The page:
Designing Challenging and Engaging Activities for Kids (of all ages!) In Two Parts – Part I
Are you responsible for coming up with the activities or curriculum for the young people with whom you work? Ever feel like some activities or lessons really hit home and others flop? There are a myriad of reasons why that may be, but below are some tips to help you consistently develop great, fun, challenging and engaging activities for your participants.
Think back to a time when you did a lesson or workshop that really rocked? Was the activity something in which the participants had expressed an interest? Where students fully engaged/on task? Were they able to describe or demonstrate what they learned as a result of the activity? Were they excited to tell others about it?
First, you have to ask yourself and decide what are you trying to do/achieve? Do you want young people to develop some new strategies (skills) for improving their spelling? Do you want to teach young people about empathy (attitude) in order to help reduce bullying? Or, do you want young people to learn about and understand (knowledge) the difference between private and public colleges and universities?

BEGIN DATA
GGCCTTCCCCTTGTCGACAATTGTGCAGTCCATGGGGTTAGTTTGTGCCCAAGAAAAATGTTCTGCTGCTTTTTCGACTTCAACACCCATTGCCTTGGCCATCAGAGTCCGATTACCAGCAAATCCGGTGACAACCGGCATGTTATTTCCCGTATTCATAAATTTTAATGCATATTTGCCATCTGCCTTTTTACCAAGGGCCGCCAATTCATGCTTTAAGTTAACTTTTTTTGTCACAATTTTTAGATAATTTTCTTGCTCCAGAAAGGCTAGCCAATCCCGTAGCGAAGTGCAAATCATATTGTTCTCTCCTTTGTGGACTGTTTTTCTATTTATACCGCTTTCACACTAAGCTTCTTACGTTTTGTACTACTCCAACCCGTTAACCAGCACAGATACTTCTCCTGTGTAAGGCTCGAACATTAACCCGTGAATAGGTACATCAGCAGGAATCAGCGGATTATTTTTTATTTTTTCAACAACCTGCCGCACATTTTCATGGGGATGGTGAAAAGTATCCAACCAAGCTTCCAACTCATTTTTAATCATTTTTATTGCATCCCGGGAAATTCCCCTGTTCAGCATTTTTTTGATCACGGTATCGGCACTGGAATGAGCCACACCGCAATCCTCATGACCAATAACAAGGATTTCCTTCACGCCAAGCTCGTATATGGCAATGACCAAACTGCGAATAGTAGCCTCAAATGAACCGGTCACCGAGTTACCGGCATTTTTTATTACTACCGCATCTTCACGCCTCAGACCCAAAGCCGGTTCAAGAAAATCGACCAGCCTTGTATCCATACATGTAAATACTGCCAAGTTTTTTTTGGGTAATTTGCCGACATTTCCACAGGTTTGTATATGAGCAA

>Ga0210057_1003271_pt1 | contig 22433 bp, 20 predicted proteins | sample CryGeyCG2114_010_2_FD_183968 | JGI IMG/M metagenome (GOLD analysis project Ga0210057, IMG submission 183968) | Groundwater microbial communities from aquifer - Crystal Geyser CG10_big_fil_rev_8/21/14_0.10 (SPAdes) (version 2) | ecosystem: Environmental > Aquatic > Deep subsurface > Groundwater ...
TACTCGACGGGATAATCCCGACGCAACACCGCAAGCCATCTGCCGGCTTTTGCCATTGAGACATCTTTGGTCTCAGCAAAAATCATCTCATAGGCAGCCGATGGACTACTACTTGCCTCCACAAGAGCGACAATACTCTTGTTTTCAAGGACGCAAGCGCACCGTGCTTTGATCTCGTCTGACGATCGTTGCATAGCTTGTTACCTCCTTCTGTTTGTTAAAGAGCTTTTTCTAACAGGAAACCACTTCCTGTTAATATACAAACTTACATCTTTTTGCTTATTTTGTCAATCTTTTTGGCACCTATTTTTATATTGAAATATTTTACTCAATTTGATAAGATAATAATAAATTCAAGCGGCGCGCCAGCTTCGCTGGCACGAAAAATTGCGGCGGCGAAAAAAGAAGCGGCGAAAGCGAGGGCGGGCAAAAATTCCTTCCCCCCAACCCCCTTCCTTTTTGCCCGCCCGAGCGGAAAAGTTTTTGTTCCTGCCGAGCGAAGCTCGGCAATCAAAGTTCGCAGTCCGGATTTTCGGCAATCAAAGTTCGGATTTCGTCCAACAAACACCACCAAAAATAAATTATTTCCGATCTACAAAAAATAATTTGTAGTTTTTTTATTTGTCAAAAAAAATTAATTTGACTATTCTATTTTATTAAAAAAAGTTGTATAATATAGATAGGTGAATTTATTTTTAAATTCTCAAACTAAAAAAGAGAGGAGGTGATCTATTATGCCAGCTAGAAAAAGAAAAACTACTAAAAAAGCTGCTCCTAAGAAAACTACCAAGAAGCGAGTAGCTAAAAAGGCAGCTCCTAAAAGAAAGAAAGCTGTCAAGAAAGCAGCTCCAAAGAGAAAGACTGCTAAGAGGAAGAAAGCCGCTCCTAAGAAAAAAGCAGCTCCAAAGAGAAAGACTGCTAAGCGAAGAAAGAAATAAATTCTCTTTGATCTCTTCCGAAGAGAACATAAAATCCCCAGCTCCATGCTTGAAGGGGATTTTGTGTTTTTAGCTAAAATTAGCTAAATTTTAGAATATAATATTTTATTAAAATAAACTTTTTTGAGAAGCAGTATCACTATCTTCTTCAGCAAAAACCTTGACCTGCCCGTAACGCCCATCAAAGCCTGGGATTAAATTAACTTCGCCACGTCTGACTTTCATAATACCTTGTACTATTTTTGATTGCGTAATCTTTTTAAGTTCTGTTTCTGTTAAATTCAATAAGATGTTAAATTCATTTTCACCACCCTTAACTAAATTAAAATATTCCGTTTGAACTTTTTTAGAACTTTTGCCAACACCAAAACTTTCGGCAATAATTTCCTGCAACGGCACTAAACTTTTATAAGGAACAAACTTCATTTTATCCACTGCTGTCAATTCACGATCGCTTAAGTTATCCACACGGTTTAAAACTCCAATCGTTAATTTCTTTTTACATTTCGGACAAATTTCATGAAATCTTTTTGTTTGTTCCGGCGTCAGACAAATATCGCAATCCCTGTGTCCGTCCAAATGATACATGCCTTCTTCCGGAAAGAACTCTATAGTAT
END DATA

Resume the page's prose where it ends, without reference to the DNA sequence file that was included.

Then ask yourself what you want young people to know, be able to do or think about differently as a result of your lesson, activity or workshop; this will result in your being more intentional in designing your lesson/activity/workshop. Use these letters KSA (based on Bloom’s Taxonomy) to help you decide if you are trying to change/influence/develop, etc. your participant’s:
Knowledge or understanding about something;
Skill or ability to do something better/differently, etc.
Attitude or Approach to how they do something
It may seem counter intuitive, but at the very beginning, I ask myself: how will I know if this activity was a success? What will the participants be able to describe or demonstrate as a result of this workshop? Make a list of those items; usually no more than 3-5 items (which are usually called “objectives”).
Keep in mind the following advice from the authors of the Community Network for Youth Development (CNYD). Activities that are challenging and engaging do three things:
Are based on a young person’s interest
Stretch a young person beyond their current skill or knowledge
Develop a sense of mastery
Try out these 3 these tips and let me know how they work for you!
Read Part II to find out how to design the activity itself.